On Tuesday, September 15th, a Southwest Airlines Boeing 737-700 had to conduct a rejected takeoff after its left-hand engine suffered a bird strike. The aircraft slowed and vacated the runway where it was met by emergency services on a taxiway. The plane was flying from Milwaukee (Wisconsin) to Orlando (Florida).
The incident aircraft was a Southwest Airlines Boeing 737-700 with registration N420WN. According to The Aviation Herald, the jet was performing flight WN2253 from Milwaukee (Wisconsin) to Orlando (Florida).
Scheduled to depart at 08:10, the aircraft was accelerating for takeoff from Milwaukee’s runway 19R. However, the aircraft’s left-hand engine struck two large birds, and the crew conducted a rejected takeoff as a result.
The incident took place 1100 meters (3600 feet) down the runway. According to AirNav.com, General Mitchell International Airport’s Runway 19R is 3045 meters (9990 feet) in length, meaning the aircraft had covered about one-third of the runway’s total distance.
Rejecting the takeoff, the 737-700 slowed safely and vacated the runway. Stopping on a taxiway, emergency services responded and inspected the aircraft. Following this, the plane taxied to the apron with emergency services following.
The flight to Orlando was subsequently canceled.
According to Planespotters.net, the Southwest Airlines Boeing 737-700 is 18.8 years old and is powered by two CFM56 engines. This 737-700 has been with Southwest Airlines since it arrived from Boeing’s assembly facilities in 2002. The aircraft has a single-class configuration with 143 economy seats.
The aircraft remained on the ground in Milwaukee for just under two days after the rejected takeoff. It resumed service performing flight WN2241 to Baltimore on Thursday, September 17th. It has gone on to fly seven more flights since.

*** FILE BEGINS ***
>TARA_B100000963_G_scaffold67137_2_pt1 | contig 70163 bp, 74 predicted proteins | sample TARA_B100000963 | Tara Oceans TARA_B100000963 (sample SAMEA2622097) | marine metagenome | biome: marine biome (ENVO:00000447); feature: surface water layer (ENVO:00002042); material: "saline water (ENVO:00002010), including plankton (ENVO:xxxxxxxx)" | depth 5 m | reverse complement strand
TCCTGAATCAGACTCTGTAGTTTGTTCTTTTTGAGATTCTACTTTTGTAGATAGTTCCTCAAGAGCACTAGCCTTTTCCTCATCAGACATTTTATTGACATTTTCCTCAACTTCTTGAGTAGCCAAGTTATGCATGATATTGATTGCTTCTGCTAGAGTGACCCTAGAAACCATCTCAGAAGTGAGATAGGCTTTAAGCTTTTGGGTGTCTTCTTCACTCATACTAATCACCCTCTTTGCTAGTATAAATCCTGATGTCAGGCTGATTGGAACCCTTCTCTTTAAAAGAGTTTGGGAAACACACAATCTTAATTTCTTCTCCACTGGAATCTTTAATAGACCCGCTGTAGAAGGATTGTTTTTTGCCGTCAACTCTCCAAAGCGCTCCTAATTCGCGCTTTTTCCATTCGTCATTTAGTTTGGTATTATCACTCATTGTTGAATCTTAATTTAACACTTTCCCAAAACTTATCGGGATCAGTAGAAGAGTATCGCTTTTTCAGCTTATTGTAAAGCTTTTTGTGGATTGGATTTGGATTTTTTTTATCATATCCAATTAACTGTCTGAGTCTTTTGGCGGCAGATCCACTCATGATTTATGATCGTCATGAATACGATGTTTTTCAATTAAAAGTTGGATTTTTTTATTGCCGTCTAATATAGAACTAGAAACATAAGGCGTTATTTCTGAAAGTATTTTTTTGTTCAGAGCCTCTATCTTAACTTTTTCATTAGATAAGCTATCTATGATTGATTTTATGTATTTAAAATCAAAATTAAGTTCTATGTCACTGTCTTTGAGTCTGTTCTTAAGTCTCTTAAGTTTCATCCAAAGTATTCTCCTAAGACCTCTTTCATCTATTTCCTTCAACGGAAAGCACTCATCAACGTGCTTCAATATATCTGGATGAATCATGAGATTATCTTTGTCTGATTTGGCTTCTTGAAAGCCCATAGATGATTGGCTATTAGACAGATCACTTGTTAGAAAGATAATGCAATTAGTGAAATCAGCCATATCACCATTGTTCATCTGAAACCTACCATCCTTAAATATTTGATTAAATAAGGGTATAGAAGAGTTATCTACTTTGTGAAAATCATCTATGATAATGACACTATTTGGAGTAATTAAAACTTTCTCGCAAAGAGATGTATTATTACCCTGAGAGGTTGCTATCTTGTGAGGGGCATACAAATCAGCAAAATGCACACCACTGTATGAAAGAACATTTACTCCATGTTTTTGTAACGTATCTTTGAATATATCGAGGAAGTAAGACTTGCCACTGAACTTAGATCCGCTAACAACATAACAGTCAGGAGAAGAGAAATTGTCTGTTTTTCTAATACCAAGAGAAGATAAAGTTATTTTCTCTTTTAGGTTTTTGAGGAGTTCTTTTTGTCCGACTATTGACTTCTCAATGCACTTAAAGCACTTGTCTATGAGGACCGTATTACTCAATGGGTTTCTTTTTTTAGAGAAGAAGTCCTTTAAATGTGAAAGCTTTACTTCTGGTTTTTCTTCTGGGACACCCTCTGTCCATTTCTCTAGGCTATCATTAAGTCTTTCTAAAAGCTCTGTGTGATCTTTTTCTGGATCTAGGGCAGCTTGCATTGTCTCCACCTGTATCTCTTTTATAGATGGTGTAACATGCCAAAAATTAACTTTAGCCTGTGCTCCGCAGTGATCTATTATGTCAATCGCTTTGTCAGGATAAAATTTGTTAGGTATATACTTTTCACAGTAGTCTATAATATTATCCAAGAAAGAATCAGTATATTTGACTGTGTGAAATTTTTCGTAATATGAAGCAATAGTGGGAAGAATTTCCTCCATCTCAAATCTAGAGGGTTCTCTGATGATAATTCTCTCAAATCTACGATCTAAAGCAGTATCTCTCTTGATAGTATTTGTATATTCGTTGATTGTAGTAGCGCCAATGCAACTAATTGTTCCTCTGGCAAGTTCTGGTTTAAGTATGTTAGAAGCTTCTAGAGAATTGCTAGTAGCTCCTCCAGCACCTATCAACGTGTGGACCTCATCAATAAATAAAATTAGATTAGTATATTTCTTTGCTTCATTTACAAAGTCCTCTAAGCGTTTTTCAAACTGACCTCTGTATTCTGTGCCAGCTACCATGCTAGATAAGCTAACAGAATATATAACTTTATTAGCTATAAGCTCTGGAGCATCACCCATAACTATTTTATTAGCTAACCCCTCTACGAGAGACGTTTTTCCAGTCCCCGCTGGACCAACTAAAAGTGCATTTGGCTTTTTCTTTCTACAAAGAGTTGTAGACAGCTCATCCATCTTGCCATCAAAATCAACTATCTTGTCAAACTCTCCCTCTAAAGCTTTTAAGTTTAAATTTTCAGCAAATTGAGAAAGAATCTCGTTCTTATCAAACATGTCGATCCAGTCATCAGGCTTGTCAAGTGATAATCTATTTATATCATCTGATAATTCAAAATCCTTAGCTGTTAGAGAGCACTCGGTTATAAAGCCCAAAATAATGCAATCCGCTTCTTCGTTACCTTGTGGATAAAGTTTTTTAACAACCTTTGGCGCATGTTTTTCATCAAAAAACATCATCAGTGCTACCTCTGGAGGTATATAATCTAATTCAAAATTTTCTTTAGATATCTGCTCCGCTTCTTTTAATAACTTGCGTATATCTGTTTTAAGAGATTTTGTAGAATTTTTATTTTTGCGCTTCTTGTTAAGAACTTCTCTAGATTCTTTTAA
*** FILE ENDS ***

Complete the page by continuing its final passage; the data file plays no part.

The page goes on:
Southwest Airlines operates a fleet of over 700 Boeing 737 aircraft. The operational fleet consists entirely of Next Generation series 737s, namely the -700 and longer -800. The airline does have 34 Boeing 737 MAX 8 jets with another 30 more on order. However, as the MAX has yet to be recertified, the airline is unable to fly these particular Boeing 737s.
What is a rejected takeoff?
A rejected takeoff is defined by Skybrary as “The situation which follows when it is decided to stop an aircraft during the takeoff roll.” Skybrary also notes that a successful rejection should be achieved if the response is immediate and completed in accordance with prescribed procedures.
“A reject should only be considered if there is a strong reason to believe that the aircraft will not fly,“ the source adds.
This will most certainly be the case if a bird strike and subsequent ingestion by the engine is detected or suspected.
Have you ever been on a flight that had to perform a rejected takeoff? Please share your experience with us in the comments.
Simple Flying contacted Southwest Airlines requesting comment or statement on the incident. At the time of publication, no response was received.